The third function of the centre is to conduct high-impact research on technology entrepreneurship and innovation management practices, through active collaboration with leading entrepreneurship and innovation research institutions worldwide, including Stanford University. The centre publishes the annual Global Entrepreneurship Monitor (GEM) study on Singapore, and develops teaching case materials on high-tech start-ups.

  • NUS Industry Liaison Office (ILO): The office's key roles are to manage and create value from the university's intellectual property, and to promote collaboration between NUS and industry. More specifically, it helps to facilitate the translation of new discoveries and inventions by NUS researchers into protectable intellectual property (IP) that will enable the development of useful products and services by licensing these technologies either to existing companies or new start-ups. At the same time, ILO also facilitates the university's collaboration with industry through industrial sponsored research, joint R&D projects, and independent consultancy services to industry and government.

  • NUS Overseas Colleges: This programme provides a select group of NUS undergraduates who have demonstrated strong entrepreneurial drive with the opportunity to learn about entrepreneurship first hand in five leading high-tech entrepreneurial hubs in the world. For one full year, the chosen students work full-time as interns in high-tech start-ups in the selected high tech hubs, while taking entrepreneurship-related courses on a part-time basis at partner universities.

Today, there are five such colleges established in the following leading entrepreneurial hubs in the world: Silicon Valley and Philadelphia, US; Shanghai, China; Stockholm, Sweden; and Bangalore, India. By immersing the students in such entrepreneurial environment, this experiential learning programme seeks to nurture the students into enterprising and resourceful self-starters, and imbue them with a global mindset and social network contacts, with the hope that they will eventually blossom into successful entrepreneurial leaders in the future.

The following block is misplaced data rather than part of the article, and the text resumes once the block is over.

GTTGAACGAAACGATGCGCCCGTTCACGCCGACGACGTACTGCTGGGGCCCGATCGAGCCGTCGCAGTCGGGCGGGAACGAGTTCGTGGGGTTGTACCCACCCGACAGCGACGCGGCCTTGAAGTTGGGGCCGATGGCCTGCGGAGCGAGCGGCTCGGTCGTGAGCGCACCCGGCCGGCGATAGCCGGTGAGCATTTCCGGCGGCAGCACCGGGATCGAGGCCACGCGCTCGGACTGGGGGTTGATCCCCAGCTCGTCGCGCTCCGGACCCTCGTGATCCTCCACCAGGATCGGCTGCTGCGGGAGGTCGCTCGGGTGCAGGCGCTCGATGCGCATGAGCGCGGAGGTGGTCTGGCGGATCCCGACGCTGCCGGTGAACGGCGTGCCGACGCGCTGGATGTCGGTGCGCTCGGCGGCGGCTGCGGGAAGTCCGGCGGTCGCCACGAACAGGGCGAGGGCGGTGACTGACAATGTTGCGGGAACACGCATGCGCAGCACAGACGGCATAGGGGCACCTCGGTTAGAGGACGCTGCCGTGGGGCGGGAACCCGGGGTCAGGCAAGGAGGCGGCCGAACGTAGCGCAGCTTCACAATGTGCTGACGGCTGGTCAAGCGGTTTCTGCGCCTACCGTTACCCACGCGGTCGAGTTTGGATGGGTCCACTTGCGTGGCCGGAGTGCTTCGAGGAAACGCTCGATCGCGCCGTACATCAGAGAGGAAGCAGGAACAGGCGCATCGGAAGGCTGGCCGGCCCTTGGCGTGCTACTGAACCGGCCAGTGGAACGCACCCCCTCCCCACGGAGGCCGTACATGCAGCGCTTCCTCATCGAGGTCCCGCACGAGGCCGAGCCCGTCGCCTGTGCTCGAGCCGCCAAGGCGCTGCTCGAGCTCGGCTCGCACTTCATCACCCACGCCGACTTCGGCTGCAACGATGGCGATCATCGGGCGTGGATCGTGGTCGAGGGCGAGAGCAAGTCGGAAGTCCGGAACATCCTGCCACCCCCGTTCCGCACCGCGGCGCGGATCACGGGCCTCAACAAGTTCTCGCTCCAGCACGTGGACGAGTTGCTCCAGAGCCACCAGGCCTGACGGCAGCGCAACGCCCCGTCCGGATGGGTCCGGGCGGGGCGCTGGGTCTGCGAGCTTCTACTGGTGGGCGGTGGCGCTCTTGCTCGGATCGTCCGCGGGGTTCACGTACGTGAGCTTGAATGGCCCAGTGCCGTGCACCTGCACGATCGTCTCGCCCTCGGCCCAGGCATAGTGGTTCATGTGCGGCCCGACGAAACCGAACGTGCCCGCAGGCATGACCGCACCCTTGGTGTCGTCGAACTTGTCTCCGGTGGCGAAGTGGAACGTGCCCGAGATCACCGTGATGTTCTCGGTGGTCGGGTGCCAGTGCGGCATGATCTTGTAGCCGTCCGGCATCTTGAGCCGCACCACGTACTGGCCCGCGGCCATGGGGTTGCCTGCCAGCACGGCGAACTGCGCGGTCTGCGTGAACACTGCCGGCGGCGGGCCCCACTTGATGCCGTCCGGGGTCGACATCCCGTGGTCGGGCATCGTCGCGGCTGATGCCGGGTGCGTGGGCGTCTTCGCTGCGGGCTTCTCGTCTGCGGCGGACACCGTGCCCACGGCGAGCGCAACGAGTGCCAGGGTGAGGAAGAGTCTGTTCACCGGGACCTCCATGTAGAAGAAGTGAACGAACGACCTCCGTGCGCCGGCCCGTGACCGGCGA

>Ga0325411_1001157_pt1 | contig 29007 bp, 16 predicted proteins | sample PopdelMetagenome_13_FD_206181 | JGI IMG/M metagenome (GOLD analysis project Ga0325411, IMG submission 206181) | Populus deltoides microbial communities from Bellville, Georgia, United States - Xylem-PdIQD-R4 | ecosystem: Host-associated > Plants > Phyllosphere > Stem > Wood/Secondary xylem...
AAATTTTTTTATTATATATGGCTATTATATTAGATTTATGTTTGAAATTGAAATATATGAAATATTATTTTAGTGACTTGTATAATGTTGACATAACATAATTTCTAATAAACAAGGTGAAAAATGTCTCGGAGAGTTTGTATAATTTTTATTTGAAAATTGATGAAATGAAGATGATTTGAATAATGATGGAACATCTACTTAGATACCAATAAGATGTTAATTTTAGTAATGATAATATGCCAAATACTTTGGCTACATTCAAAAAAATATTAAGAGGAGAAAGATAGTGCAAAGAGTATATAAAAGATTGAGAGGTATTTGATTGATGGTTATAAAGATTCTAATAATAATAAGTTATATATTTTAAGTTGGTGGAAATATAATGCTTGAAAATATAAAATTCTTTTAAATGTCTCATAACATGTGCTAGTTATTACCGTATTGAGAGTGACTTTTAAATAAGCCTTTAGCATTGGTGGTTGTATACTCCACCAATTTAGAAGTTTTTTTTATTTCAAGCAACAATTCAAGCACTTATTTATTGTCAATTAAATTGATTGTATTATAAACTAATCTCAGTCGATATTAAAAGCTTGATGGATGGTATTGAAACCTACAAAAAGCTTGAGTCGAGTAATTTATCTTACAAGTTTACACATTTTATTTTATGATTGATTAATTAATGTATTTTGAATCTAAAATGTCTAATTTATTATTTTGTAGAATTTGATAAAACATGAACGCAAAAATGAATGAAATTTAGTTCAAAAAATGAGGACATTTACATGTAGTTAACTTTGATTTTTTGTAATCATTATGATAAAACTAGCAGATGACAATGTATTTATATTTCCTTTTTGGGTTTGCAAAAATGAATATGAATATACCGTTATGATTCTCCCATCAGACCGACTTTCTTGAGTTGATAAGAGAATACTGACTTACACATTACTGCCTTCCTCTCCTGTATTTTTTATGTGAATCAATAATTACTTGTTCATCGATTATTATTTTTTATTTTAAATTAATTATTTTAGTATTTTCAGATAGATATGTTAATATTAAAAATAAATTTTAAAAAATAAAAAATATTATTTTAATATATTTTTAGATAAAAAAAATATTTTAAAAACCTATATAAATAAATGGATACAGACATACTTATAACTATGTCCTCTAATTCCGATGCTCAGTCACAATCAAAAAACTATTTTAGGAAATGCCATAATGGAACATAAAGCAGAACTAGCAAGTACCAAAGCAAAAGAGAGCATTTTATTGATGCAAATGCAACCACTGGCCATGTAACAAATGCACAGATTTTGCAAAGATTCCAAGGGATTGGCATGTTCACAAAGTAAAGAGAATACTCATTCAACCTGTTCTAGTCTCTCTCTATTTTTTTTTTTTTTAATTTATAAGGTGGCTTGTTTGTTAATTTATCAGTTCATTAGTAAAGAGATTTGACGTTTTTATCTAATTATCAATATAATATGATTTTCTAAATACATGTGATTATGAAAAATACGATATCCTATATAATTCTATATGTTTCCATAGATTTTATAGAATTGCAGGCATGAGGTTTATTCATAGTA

Besides the above, NUS Enterprise also operates two business units: NUS Extension, which leverages the rich knowledge resources of NUS to provide continuing education for working adults in Singapore and the region; and NUS Publishing, the academic publishing arm of NUS that disseminates scholarly and academic works by NUS as well as other reputable scholars in a wide range of disciplines, including a particular focus on Asian studies.

Results arising from the various NUS Enterprise initiatives are beginning to be seen on several fronts. In terms of patents, a measure of innovations with commercial potential generated from research, the total number of NUS patent applications in the period 2000–04 registered a higher average of over 100 applications a year, versus less than 80 in earlier period. The number of patents granted also registered a distinct increase in the period 2000–04 versus earlier years.

With 162 US-granted patents, NUS has by 2004 become the third largest holder of Singapore-based inventions granted US patents, up from 7th ranking in 1995 when the university had only 13 patents.

The university has seen an encouraging number of spin-offs, which are companies formed to commercialise NUS's patented invention (as opposed to other faculty start-ups that do not involve NUS-owned IP). The university's average spin-off formation rate of four to five per annum in recent years is creditable (Table 1), even though it is still much lower than those of the top American universities such as Massachusetts Institute of Technology (23 spin-offs in 2002), Stanford (13), and Harvard University (7).